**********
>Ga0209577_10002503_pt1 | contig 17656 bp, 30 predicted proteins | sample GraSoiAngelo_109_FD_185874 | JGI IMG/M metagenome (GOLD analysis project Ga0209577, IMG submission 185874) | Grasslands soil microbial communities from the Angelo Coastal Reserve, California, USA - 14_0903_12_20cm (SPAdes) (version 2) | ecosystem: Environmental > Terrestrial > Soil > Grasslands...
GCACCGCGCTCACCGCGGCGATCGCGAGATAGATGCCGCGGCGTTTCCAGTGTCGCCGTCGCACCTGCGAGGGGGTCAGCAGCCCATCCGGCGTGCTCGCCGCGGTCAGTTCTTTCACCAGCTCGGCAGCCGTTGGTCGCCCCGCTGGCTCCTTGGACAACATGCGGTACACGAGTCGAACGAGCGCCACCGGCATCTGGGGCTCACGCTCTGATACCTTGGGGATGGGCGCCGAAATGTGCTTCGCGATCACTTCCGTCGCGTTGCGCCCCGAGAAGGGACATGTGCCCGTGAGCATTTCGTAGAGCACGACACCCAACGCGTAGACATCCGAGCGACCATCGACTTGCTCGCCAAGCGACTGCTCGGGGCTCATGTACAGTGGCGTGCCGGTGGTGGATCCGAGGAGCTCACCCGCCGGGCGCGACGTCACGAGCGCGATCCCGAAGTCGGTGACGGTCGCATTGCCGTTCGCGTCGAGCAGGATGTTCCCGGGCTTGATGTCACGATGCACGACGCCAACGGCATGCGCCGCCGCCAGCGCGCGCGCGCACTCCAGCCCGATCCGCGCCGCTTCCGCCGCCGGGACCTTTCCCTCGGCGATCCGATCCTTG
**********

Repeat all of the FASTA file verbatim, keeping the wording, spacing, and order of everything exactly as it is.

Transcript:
>Ga0209577_10002503_pt1 | contig 17656 bp, 30 predicted proteins | sample GraSoiAngelo_109_FD_185874 | JGI IMG/M metagenome (GOLD analysis project Ga0209577, IMG submission 185874) | Grasslands soil microbial communities from the Angelo Coastal Reserve, California, USA - 14_0903_12_20cm (SPAdes) (version 2) | ecosystem: Environmental > Terrestrial > Soil > Grasslands...
GCACCGCGCTCACCGCGGCGATCGCGAGATAGATGCCGCGGCGTTTCCAGTGTCGCCGTCGCACCTGCGAGGGGGTCAGCAGCCCATCCGGCGTGCTCGCCGCGGTCAGTTCTTTCACCAGCTCGGCAGCCGTTGGTCGCCCCGCTGGCTCCTTGGACAACATGCGGTACACGAGTCGAACGAGCGCCACCGGCATCTGGGGCTCACGCTCTGATACCTTGGGGATGGGCGCCGAAATGTGCTTCGCGATCACTTCCGTCGCGTTGCGCCCCGAGAAGGGACATGTGCCCGTGAGCATTTCGTAGAGCACGACACCCAACGCGTAGACATCCGAGCGACCATCGACTTGCTCGCCAAGCGACTGCTCGGGGCTCATGTACAGTGGCGTGCCGGTGGTGGATCCGAGGAGCTCACCCGCCGGGCGCGACGTCACGAGCGCGATCCCGAAGTCGGTGACGGTCGCATTGCCGTTCGCGTCGAGCAGGATGTTCCCGGGCTTGATGTCACGATGCACGACGCCAACGGCATGCGCCGCCGCCAGCGCGCGCGCGCACTCCAGCCCGATCCGCGCCGCTTCCGCCGCCGGGACCTTTCCCTCGGCGATCCGATCCTTG